SP: I think that was conscious, yes, but probably also due to our shared vision of life at the time.

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What was the Manchester scene like in the late '70s, early '80s? Any memories of the pubs, clubs and venues around the town before in the years before The Smiths and “Madchester” arrived?

SP: It was a really vibrant live scene. Most people will probably disagree with me but I think most of the bands were better live than on record. My favourite place was The Ranch on Dale Street which was an offshoot of Foo Foo’s Palace, owned by Frank “Foo Foo” Lamar, Manchester’s answer to Danny La Rue. It was amazing. No stage, no PA system and no door policy so you could get in dressed in whatever took your fancy. Kevin Cummins’ photos from the Ranch really capture that period and would be worth a book on their own.


The Ranch, Dale Street, 1976. (c) Manchester District Music Archive..


Did you ever see yourselves as punks? The thing that first grabbed my attention when I heard the TJM EP was that it was the first new record I’d heard that didn’t have that wall of distorted guitars from the Ramones’ first LP, via the Pistols, Clash, Buzzcocks, etc. It made it sound pretty radical to my youthful ears. Everything else coming out around that time (and for a while afterwards) was either the kind of stuff that was later dubbed "post-punk" or else rama-lama cartoon punk thrash. Go on, tell me it was a sheer accident, one day the batteries in your distortion pedal ran out mid-song and you thought “that’s it! That’s the sound!”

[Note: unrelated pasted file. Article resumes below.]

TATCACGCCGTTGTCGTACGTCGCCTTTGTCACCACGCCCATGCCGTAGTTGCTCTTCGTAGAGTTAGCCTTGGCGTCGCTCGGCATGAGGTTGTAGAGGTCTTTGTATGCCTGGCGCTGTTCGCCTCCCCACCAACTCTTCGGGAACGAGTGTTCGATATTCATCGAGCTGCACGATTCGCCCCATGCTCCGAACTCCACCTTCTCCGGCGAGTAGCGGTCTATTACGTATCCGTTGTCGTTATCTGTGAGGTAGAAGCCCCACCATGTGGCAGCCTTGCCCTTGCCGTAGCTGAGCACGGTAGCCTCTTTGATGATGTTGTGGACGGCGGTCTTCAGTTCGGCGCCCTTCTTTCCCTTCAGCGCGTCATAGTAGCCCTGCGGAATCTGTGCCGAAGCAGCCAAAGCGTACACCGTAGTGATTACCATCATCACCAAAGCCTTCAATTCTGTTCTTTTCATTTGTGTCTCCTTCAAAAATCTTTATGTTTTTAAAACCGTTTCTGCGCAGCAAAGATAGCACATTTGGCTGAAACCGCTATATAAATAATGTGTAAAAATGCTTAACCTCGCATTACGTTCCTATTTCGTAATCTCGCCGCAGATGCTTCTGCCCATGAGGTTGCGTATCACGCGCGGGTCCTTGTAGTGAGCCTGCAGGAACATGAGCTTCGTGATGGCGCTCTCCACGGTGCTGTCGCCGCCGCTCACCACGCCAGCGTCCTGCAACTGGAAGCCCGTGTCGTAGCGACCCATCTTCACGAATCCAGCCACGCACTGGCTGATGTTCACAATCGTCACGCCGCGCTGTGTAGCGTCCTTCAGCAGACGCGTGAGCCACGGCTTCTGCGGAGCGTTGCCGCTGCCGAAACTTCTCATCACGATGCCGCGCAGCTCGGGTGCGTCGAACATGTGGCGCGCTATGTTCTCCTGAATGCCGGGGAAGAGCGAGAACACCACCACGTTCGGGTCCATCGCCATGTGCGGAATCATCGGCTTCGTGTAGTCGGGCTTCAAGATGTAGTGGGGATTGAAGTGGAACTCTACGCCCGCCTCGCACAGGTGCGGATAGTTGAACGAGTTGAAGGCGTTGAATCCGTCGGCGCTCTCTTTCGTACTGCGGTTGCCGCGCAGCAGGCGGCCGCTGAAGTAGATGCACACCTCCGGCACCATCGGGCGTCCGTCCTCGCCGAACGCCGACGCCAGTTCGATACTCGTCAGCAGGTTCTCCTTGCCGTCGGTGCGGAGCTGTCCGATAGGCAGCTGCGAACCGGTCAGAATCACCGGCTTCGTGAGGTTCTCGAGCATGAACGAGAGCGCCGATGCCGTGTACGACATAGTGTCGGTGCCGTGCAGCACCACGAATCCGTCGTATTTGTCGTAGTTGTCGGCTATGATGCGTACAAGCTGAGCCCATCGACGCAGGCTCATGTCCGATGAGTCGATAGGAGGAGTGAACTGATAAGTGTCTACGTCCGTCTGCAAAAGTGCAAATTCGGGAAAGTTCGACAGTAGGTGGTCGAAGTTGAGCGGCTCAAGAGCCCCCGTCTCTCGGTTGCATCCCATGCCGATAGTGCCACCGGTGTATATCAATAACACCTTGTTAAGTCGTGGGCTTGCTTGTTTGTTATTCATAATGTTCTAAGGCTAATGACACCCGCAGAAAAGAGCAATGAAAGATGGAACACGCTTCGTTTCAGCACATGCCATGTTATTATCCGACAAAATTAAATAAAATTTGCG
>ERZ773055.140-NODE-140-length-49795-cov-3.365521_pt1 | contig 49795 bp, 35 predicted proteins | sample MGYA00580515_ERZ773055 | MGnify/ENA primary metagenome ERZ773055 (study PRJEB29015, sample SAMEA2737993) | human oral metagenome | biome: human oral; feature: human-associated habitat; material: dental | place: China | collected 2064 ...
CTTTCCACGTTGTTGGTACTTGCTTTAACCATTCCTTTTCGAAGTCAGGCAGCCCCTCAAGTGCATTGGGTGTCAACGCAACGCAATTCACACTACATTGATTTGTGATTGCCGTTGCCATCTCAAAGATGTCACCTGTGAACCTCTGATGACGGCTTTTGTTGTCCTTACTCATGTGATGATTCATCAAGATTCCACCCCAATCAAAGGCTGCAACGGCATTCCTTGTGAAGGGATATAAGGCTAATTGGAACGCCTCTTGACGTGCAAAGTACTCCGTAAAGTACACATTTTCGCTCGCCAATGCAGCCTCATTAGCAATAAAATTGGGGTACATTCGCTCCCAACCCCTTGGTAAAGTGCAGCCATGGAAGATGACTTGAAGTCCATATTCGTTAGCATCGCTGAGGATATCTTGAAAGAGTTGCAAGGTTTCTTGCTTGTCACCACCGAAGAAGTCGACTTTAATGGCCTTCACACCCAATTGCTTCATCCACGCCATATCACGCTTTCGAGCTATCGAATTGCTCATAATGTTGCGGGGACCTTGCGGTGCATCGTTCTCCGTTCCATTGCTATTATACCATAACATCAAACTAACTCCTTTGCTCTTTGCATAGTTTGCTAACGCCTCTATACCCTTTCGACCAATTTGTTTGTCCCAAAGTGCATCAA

SP: Well, before punk got codified it was a fairly open concept. The initial New York bands were all quite different and that was initially the case in Manchester too. In terms of the look, people were mostly wearing stuff they found in secondhand shops or made themselves. As for the guitar sound, that was deliberate. I wanted to sound like a cross between Hank Marvin and Steve Cropper. Big “rock” sounds have never interested me. I don’t have a big “rock” personality.

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Similarly, what you were doing at the time, referencing all the drama of sixties pop, was pretty radical at the time, it was supposed to be "Year Zero”, we weren’t supposed to admit that we even liked any records made before late 1976 (with a few exceptions such as The Stooges, Velvets, etc.) The Distractions always sounded thrillingly modern to my ears, but punk audiences could be very intolerant of anything that wasn't Sham 69 - did you ever encounter any hostility?

SP: Again, in the early days people were pretty open minded so a show with us, Joy Division, the Fall, Exodus (a reggae band) and John Cooper Clarke seemed to make sense. That mostly stayed the case in places like Manchester, Liverpool and London but, elsewhere, “punk” got codified pretty quickly and, yes, we did encounter some hostility. I seem to remember some pretty hairy gigs in remote parts of Scotland.